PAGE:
2 The technology

2.1 Cabazitaxel (Jevtana, Sanofi) is an antineoplastic drug in a class of drugs known as taxanes, which includes paclitaxel and docetaxel. Taxanes disrupt the microtubular network essential for mitotic and interphase cellular functions, therefore inhibiting cell division and causing cell death. Cabazitaxel has a UK marketing authorisation for use 'in combination with prednisone or prednisolone for the treatment of patients with hormone refractory metastatic prostate cancer previously treated with a docetaxel‑containing regimen'. It is administered by intravenous infusion.

2.2 The summary of product characteristics lists the following adverse reactions for cabazitaxel as being very common (that is, occurring in 1 in 10 or more people): anaemia, leukopenia, neutropenia, thrombocytopenia, anorexia, dysgeusia, dyspnoea, cough, diarrhoea, nausea, vomiting, constipation, abdominal pain, alopecia, back pain, arthralgia, haematuria, fatigue, asthenia and pyrexia. For full details of adverse reactions and contraindications, see the summary of product characteristics.

2.3 The list price of cabazitaxel is £3,696 per 60‑mg vial (excluding VAT; British national formulary [BNF] edition 70). The company originally agreed a patient access scheme with the Department of Health and a commercial access arrangement with NHS England. Under the terms of this agreement, Sanofi facilitated the supply of cabazitaxel in pre-prepared (compounded) intravenous infusion bags containing the number of milligrams needed for each individual patient or in vials, at a reduced price with a discount reflecting the average cost of waste per patient from part-used vials (this discount in addition to the patient access scheme). Sections 3.36, 4.19, 4.21 and 4.32 in the committee discussion of this guidance reflect original committee discussions around commercial ways to mitigate concerns about wastage.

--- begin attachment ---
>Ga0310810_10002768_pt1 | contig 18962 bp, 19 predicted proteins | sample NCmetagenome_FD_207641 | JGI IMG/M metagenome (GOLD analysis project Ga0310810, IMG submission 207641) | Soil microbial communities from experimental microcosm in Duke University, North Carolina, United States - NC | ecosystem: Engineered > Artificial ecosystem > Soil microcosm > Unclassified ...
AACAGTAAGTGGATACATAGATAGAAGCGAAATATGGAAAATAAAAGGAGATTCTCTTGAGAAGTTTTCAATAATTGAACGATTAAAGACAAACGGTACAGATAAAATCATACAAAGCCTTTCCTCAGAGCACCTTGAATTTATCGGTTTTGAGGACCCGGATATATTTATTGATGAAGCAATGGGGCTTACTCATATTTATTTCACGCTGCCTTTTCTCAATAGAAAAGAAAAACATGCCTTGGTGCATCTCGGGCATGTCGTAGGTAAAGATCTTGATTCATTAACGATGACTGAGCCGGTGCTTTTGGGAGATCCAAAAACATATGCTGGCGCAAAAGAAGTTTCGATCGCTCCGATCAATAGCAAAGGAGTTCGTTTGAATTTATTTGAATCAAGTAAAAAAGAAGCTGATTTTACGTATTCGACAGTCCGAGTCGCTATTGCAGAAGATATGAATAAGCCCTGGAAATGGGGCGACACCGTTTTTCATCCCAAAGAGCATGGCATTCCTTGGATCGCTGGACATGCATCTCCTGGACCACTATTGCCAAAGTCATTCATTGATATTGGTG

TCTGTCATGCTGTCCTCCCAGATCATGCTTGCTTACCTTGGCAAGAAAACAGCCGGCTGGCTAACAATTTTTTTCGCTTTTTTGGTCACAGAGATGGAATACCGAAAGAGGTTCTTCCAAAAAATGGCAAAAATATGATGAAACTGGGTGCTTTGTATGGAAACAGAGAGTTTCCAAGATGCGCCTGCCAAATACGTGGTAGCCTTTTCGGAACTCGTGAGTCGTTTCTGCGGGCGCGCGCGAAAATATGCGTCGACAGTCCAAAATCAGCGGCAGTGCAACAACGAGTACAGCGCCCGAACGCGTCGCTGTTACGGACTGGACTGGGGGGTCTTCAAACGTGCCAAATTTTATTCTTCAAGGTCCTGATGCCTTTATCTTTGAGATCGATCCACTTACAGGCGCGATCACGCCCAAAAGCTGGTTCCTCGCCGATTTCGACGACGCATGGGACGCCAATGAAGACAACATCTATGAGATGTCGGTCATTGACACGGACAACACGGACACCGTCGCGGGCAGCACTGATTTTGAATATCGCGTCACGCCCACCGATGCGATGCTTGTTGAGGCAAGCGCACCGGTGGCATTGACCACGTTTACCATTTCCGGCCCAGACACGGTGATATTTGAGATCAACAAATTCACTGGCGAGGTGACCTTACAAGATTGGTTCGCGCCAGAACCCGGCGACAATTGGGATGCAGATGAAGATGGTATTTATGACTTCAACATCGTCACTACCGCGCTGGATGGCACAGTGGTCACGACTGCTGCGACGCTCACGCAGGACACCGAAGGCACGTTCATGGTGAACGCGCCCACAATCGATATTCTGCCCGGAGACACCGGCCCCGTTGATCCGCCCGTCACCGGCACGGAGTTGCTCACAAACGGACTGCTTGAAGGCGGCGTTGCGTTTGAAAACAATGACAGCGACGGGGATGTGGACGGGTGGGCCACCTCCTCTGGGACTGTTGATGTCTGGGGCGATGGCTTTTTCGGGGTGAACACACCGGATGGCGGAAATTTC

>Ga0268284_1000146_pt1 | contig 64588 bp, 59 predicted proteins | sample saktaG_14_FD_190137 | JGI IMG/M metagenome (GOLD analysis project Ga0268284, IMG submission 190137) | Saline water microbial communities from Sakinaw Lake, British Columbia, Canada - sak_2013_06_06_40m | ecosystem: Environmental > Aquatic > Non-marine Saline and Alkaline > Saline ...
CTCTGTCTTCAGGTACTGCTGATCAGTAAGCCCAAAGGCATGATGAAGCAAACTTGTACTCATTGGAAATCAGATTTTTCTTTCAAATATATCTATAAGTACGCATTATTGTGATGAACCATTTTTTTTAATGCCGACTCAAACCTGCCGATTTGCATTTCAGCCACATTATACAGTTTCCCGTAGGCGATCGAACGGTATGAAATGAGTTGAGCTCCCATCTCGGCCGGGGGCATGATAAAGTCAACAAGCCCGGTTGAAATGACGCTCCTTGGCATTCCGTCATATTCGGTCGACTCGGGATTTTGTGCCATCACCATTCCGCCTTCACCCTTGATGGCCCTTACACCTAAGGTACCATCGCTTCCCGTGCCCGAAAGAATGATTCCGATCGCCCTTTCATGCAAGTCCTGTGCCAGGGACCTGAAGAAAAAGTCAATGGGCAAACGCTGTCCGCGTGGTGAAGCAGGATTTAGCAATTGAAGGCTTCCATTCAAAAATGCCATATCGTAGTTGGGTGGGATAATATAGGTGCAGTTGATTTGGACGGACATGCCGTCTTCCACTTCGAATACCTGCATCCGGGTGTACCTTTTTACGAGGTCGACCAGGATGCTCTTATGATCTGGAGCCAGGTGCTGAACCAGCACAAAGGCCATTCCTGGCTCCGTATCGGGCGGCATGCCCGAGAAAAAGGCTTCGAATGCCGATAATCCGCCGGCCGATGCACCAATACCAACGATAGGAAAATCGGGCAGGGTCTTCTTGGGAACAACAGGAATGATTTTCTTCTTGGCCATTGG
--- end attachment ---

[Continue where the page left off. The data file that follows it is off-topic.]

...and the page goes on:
In October 2020 the company agreed an updated commercial arrangement with NHS England and NHS Improvement which replaces the original commercial access arrangement. This makes cabazitaxel available to the NHS with a discount. The size of the discount is commercial in confidence. It is the company's responsibility to let relevant NHS organisations know details of the discount.

2.4 NICE published technology appraisal guidance on cabazitaxel in 2012; it did not recommend cabazitaxel for hormone‑refractory metastatic prostate cancer previously treated with a docetaxel‑containing regimen. Since then, additional evidence has been published and the company has agreed a new patient access scheme. Accordingly, NICE decided to update its guidance on cabazitaxel.

  • National Institute for Health and Care Excellence (NICE)